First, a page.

If your child is the subject of a sex crime investigation or prosecution, you’re probably feeling a lot of things: disbelief, anger, hurt, embarrassment, concern for your child’s future. All these feelings are normal and understandable.
Despite the many conflicting emotions you are likely experiencing, the truth of the matter is that you as a parent are in the best position to help your child get the legal advocacy and other interventions he or she vitally needs. Fortunately, young people facing assault allegations typically get more lenient treatment in the justice system than adults do, and if your child has a good lawyer, he or she probably can be spared life-long consequences.
To help your son or daughter get the best outcome possible under the circumstances, it’s vital to step in to provide the necessary structure for your child and to secure him or her a good attorney.
How will my child’s day-to-day life change while the case is pending?
If your child is charged in court, the judge will likely impose many restrictions on your child’s life during the months the case is moving through court. Even if your case is not yet charged in court, you may want to impose some of the same sorts of restrictions. Doing so on your own can impress a judge later and lead to a better outcome for your child.
Here are some of the restrictions courts often impose.
- No unsupervised access to phones or the internet
In this day and age, it’s all too easy for teenagers (and sometimes kids even younger) to send each other sexually explicit content over phones and internet. Even good kids sometimes get so caught up in the throes of puberty that they make bad choices. Don’t allow matters to get worse before your child’s case is over.
- No communication with the complaining witness
This applies even if that accuser is a close friend or a family member. Unfortunately, anything your child communicates to that person has the potential to be used against your child in a criminal proceeding or, worse, to get your child another charge: witness tampering. Of course, stopping all communication is difficult if the accuser lives next door or, as we sometimes see, under the same roof. Get a lawyer’s advice on your particular challenge.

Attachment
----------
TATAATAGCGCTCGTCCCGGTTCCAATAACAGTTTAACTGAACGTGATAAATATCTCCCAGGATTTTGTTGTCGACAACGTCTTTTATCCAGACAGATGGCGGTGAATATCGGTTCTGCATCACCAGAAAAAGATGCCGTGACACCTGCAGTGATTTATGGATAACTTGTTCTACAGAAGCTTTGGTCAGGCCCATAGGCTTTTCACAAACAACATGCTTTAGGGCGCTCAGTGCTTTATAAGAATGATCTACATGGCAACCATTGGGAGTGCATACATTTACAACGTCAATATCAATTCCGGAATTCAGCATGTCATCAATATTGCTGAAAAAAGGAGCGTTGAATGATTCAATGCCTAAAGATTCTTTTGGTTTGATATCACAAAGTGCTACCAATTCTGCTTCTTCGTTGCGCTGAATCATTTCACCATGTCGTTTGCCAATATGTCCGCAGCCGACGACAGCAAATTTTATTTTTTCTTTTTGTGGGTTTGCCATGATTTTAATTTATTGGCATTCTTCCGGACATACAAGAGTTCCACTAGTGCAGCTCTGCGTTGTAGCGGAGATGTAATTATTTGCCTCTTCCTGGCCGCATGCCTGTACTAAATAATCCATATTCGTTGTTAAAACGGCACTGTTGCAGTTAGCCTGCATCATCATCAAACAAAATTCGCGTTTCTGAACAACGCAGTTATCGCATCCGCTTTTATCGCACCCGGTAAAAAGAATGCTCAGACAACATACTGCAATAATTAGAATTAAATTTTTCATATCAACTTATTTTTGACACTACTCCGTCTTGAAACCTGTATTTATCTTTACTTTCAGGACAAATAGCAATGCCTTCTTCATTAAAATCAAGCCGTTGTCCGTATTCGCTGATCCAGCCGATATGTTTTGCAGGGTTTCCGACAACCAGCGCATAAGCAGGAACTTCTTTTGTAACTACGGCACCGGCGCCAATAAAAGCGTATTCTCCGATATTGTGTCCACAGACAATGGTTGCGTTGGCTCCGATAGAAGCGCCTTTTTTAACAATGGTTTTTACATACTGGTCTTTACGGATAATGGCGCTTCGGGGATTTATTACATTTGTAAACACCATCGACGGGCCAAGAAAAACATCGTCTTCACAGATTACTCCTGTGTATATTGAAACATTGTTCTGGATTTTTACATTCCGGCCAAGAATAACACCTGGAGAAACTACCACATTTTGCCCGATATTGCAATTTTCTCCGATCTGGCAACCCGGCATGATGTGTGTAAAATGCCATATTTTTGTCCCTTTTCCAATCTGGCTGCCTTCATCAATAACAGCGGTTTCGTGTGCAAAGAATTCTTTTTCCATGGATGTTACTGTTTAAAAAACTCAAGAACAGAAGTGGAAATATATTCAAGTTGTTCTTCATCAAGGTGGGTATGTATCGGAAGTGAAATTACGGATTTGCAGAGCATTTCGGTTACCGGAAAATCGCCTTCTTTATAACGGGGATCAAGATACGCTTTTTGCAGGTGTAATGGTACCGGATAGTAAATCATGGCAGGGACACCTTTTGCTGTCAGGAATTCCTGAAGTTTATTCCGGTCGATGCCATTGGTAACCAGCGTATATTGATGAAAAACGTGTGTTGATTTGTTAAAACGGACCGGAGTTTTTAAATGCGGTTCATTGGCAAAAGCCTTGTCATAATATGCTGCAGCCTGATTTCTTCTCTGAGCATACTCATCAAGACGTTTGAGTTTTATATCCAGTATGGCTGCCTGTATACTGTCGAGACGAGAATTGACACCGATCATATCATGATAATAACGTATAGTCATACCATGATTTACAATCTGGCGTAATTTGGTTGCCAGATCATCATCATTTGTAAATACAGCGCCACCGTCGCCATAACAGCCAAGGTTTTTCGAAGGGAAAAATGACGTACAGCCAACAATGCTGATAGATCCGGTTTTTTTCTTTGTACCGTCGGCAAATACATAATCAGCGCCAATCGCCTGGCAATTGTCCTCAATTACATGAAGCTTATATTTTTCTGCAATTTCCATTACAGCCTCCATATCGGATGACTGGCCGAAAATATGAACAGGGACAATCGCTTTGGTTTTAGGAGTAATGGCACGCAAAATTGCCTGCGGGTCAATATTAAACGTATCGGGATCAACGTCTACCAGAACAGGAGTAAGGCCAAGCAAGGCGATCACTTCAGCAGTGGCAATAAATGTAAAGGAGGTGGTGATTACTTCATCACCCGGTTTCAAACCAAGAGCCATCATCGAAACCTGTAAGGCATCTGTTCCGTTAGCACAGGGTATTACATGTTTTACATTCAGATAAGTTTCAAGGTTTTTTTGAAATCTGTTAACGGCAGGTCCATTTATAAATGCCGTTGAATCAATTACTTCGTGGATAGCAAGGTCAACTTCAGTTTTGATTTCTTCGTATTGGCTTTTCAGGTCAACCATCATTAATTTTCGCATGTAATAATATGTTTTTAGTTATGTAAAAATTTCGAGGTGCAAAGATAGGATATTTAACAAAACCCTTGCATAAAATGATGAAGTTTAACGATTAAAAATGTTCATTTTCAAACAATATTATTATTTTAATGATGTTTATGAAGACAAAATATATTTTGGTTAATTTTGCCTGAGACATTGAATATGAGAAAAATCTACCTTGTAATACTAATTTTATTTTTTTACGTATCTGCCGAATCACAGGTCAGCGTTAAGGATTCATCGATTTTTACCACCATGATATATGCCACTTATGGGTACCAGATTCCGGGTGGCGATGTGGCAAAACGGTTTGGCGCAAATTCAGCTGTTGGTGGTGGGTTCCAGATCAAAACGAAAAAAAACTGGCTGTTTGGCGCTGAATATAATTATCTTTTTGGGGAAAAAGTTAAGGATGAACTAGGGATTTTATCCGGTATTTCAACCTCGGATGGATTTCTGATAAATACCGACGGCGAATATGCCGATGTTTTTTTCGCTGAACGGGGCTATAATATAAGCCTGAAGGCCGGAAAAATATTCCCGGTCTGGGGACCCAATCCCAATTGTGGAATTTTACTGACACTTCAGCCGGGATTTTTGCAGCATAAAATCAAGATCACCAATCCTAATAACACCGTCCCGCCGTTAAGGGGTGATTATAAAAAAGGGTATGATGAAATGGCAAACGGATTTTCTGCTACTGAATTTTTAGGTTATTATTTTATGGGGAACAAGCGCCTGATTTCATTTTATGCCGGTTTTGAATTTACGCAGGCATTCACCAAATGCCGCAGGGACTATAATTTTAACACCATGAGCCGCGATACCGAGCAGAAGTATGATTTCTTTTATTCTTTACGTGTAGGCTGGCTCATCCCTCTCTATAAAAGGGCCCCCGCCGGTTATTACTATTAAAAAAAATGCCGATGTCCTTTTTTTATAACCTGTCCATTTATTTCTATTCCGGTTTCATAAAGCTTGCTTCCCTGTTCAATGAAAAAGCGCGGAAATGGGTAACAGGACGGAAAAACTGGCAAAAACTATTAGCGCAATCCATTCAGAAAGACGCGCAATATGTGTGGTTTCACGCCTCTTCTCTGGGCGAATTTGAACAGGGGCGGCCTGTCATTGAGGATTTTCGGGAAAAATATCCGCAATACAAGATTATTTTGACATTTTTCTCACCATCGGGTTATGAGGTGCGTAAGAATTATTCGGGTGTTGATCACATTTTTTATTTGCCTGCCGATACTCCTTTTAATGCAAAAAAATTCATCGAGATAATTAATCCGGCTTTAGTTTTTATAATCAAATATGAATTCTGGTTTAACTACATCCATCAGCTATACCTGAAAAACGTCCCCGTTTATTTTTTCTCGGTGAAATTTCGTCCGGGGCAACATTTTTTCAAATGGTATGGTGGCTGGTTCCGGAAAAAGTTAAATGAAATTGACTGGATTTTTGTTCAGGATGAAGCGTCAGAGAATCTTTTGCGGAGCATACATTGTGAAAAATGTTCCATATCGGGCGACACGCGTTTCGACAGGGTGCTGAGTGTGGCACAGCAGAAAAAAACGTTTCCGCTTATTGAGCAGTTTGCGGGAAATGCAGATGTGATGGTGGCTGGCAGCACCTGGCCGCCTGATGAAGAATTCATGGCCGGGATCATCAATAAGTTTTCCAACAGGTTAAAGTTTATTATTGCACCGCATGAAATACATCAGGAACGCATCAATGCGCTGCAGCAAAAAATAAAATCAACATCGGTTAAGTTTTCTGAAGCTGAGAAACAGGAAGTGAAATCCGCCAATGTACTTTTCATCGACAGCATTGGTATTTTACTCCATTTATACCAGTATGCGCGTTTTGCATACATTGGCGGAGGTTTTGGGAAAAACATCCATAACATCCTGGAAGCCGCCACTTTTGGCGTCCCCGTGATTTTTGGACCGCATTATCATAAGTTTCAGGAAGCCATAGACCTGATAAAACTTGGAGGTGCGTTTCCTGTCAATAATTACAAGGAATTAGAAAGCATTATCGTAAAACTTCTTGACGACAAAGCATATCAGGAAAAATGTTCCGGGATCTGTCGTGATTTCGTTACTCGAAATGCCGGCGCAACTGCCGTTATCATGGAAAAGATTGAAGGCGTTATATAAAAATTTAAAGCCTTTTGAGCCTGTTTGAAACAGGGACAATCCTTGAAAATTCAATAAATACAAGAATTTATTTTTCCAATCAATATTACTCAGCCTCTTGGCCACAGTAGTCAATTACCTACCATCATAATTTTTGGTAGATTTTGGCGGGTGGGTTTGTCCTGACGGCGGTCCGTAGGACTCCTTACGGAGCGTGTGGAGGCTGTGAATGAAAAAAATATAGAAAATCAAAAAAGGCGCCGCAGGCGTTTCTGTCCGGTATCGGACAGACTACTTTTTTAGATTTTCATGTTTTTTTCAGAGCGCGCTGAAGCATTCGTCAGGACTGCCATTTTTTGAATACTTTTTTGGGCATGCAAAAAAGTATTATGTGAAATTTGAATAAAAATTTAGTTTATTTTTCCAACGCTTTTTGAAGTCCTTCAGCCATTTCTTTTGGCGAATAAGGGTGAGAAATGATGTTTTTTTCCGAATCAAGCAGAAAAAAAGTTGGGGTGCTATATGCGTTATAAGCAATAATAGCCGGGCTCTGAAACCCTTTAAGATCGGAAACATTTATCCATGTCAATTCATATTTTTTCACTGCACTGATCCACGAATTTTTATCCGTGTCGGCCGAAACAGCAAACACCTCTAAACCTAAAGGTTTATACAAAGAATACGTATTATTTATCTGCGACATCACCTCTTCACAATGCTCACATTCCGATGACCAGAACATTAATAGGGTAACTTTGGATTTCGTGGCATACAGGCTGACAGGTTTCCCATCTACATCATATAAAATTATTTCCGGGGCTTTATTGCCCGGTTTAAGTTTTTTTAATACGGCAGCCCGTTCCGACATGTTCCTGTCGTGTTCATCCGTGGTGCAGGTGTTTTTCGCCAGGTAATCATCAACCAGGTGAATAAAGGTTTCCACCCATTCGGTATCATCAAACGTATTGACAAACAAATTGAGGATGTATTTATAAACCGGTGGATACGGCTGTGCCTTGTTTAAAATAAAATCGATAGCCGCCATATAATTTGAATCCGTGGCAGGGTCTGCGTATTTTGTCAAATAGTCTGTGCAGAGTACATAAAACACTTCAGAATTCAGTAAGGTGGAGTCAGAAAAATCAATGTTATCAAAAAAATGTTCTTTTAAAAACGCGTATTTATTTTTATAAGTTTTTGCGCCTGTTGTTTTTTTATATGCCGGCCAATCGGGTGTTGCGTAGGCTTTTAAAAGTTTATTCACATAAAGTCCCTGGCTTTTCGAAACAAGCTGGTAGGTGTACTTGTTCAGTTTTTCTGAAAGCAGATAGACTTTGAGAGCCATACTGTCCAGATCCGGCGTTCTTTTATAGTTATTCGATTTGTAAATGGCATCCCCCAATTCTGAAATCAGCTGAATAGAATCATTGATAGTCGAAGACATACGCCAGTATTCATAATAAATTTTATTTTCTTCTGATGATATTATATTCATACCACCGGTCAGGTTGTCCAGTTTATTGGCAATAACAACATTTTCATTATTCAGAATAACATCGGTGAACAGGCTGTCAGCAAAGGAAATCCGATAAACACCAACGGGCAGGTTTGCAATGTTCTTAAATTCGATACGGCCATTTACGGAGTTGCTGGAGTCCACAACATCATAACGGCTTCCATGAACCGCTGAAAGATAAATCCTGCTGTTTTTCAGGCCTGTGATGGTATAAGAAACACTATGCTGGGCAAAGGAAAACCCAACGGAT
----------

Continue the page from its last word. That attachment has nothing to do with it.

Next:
- Constant (24/7) supervision by an adult who knows of the accusation
This, too, can be very difficult to implement. Maybe there is no parent available to supervise between the end of school and supper-time. Maybe the child plays on a team or has other regular activities away from home. Here, too, you may need a lawyer’s help to come up with a good plan.
How can I find my child a good lawyer?
If your child has been accused of a sex crime, the first thing you need to do is go about finding an experienced defense lawyer your child can trust. Begin the search early, even if your child is just the subject of an investigation and hasn’t been charged yet. The sooner you find a good attorney, the sooner he or she can start helping your child.
An important thing to remember here is that the attorney represents your child and no one but your child. The lawyer does not represent you as a parent or your family. Your child needs an attorney who understands that his or her role is to get the best possible legal outcome for your child, not to impress the parent paying the bill with fancy legal jargon.
An attorney should only interview your son or daughter outside your hearing so that you cannot be called as a witness against your own child. While attorney-client privilege protects your child’s communications with the lawyer from discovery, there is no similar privilege for parents and children.
This does not mean, though, that you must be kept in the dark about all the lawyer’s work. There is always an important role for a parent to play in a lawyer’s defense of a child; the lawyer will let you know what you can do to help.
The Marshall Defense Firm has defended many young people accused of sex crimes. We have experience, professionalism, and skill, as well as empathy for families going through what, for many, is the most stressful crisis of their lives. Please contact us at 206.202.1633 or firstname.lastname@example.org for a consultation about how we can help your child.